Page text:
The Benami Transactions (Prohibition) Act ,1988 was amended and enlarged from a 9 sections Act to a 72 sections Act by the Benami Transactions (Prohibition)Amendment Act,2016 and renamed as “The Prohibition of Benami Property Transactions Act,1988” . The amendments came into force with effect from 01.11.2016. ‘The word benami is a Persian compound word, made up of “be” which means without and “nam” which means name. It means literally without name . ‘Benami transaction’ denotes a transaction effected by a person(‘beneficial owner’) without using his own name, but in the name of another(‘benamidar’) who holds the property for the immediate or deferred benefit of the beneficial owner. The term also covers transaction or arrangement made or carried out in a fictitious name , a transaction or arrangement where owner of property denies knowledge or is not aware of such ownership and a transaction or arrangement where person providing consideration is not traceable or fictitious. Benami Transactions are usually undertaken to defeat the provisions of any law or to avoid payment of statutory dues or to avoid payment to creditors
Section 53 of the Benami Act provides that where any person enters into a benami transaction in order to defeat the provisions of any law or to avoid payment of statutory dues or to avoid payment to creditors, the following shall be guilty of the offence of benami transaction: beneficial owner, benamidar and any other person who abets or induces any person to enter into benami transaction. Where any person is found guilty as above, he shall be punishable with rigorous imprisonment for a term not less than one year but which may extend to 7 years and shall also be liable to fine which may extend to 25% of the fair market value of the property.
No person, being a benamidar shall re-transfer the benami property held by him to the beneficial owner or any other person acting on his behalf [Section 6(1)]. Any property, which is the subject matter of benami transaction, shall be liable to be confiscated by the Central Government. [Section 5] Section 5 of the Act provides for confiscation of benami property. “Confiscation” in its ordinary sense, means property taken by the Crown by way of penalty. -Confiscation results in change of ownership and property vesting in the Government. Confiscation of property is by way of penalty.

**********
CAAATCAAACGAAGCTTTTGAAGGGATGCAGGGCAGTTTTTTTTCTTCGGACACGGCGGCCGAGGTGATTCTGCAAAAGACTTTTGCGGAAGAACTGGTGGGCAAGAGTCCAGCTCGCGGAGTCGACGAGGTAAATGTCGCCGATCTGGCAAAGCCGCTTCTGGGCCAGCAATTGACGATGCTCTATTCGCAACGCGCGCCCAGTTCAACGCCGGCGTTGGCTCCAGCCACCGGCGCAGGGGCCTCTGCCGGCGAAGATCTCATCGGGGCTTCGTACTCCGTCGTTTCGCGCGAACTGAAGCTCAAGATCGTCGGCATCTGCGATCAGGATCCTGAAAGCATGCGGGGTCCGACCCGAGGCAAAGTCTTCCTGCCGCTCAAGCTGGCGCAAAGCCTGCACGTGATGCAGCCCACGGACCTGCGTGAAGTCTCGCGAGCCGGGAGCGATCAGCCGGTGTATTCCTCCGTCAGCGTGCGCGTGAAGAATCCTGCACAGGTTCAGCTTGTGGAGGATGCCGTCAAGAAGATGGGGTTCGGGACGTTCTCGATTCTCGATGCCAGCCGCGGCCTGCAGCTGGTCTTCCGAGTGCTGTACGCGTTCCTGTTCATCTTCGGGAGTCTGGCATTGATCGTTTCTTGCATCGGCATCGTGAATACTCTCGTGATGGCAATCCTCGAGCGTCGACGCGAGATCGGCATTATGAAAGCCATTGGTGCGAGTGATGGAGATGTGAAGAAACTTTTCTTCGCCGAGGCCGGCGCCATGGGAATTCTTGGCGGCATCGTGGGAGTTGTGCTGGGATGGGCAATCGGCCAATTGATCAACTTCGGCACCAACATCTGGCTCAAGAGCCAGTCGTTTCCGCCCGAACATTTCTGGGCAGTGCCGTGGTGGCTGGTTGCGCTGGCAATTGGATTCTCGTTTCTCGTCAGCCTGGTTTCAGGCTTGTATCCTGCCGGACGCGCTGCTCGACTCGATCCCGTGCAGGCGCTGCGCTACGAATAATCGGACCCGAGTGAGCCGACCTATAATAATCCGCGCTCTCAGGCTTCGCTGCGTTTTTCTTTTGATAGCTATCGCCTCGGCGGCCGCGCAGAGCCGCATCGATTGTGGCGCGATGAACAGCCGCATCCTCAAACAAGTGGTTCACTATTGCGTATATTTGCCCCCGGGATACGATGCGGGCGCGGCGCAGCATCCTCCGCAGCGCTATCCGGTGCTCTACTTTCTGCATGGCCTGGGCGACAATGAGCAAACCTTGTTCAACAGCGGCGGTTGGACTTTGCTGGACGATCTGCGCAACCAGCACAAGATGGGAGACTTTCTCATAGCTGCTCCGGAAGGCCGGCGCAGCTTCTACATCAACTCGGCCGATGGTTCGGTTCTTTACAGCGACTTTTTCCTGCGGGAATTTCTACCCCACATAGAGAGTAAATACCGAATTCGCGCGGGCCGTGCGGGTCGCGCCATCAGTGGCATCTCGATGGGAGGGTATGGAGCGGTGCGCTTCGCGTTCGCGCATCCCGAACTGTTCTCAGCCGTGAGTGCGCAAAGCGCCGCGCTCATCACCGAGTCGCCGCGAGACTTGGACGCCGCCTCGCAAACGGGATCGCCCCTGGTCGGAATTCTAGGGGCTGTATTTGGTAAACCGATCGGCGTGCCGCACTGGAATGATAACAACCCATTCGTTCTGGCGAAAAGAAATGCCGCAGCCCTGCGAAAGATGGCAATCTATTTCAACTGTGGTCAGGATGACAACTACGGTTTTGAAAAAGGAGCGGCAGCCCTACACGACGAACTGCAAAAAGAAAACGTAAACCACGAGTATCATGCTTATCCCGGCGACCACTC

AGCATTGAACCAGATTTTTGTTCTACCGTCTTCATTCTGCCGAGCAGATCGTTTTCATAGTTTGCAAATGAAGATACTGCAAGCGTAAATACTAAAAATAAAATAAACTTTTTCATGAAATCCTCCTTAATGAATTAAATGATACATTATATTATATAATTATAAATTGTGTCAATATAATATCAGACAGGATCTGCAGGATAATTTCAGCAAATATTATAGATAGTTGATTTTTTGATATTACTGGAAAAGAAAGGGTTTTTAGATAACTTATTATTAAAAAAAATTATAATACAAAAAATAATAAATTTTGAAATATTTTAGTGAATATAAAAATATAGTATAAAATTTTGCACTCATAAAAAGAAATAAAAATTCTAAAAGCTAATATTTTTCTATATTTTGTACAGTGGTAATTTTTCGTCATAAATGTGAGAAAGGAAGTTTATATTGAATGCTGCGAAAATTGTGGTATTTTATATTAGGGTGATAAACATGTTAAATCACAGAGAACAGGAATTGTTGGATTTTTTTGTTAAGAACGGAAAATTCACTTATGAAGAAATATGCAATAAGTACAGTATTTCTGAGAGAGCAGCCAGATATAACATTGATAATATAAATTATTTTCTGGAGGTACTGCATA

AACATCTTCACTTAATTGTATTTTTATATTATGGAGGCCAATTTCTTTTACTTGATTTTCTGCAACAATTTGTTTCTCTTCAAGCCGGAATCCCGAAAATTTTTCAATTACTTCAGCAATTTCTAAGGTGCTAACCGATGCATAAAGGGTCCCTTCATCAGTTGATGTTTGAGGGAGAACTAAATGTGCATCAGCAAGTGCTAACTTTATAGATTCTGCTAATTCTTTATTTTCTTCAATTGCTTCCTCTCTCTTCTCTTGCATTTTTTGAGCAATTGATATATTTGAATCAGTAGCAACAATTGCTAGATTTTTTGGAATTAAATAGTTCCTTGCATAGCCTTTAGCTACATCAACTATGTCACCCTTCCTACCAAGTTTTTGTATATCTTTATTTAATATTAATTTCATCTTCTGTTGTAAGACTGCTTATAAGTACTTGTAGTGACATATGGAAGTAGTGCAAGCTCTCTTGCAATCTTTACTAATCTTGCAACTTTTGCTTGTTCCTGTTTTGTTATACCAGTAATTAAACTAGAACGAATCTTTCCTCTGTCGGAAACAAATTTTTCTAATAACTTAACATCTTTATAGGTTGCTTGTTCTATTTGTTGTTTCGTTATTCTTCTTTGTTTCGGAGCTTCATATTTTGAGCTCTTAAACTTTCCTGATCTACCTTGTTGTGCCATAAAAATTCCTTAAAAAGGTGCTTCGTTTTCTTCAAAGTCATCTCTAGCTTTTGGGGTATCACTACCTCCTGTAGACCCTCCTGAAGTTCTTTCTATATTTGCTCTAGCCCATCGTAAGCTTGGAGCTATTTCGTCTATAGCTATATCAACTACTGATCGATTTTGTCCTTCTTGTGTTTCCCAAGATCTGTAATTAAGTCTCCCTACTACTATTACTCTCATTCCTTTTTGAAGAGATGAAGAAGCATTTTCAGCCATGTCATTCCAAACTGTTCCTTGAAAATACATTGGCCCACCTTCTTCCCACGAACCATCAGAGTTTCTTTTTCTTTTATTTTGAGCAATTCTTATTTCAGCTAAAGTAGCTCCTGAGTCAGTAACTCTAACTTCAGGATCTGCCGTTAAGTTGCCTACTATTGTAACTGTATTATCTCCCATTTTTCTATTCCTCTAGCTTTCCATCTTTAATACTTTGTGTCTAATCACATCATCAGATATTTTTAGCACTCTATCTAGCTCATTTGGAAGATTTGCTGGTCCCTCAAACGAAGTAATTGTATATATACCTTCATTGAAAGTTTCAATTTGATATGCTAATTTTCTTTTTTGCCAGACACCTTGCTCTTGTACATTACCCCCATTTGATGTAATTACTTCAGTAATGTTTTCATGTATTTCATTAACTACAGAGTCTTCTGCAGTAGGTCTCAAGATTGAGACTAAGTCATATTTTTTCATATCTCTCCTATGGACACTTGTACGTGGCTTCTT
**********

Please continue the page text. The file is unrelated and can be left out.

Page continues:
Ahead of Union Budget a question rises whether benami property is liable to be confiscated when no prosecutable offence under section 53 is made out? Present two-tier adjudication proceedings of first adjudication as benami and then holding confiscation hearing makes it appear as though confiscation will not be done in every case property is adjudged as benami.Section 27 of the Benami Act be amended to do away with this two-tier proceedings and require Adjudicating Authority to pass adjudication-cum-confiscation order once it is established that property is benami property.
During demonetisation, one saw the rich deposit banned notes in the accounts of poor on the understanding that it will be repaid in new notes later. These deposits will clearly be benami property.The Prime Minister in one of his speeches told the poor not to return the money to the rich beneficial owner. What the PM said is perfectly in accordance with section 6 which prohibits benamidar from re-transferring benami property back to beneficial owner. However question arises. If the poor account holder refuses to co-operate and re-transfer, will he get amnesty from prosecution under section 53? To give such amnesty to a benamidar who co-operates with Govt , an amendment be made to section 53 to provide that a benamidar who refuses to re-transfer to beneficial owner and co-operates with Government shall not be liable to prosecution. Will the whole or any part of the amount confiscated will be returned to the poor accountholder/benamidar as reward? The Central Govt may make Rules or Scheme in terns of section 28(3) as to how benami property is to be disposed of. Will the Union Budget unveil any plan as to how the poor benamidar accountholder be rewarded if he refuses to re-transfer it to the rich beneficial owner and intimates the authority?
Article by Mr Srinivasan Anand G, Senior Consultant, Taxmann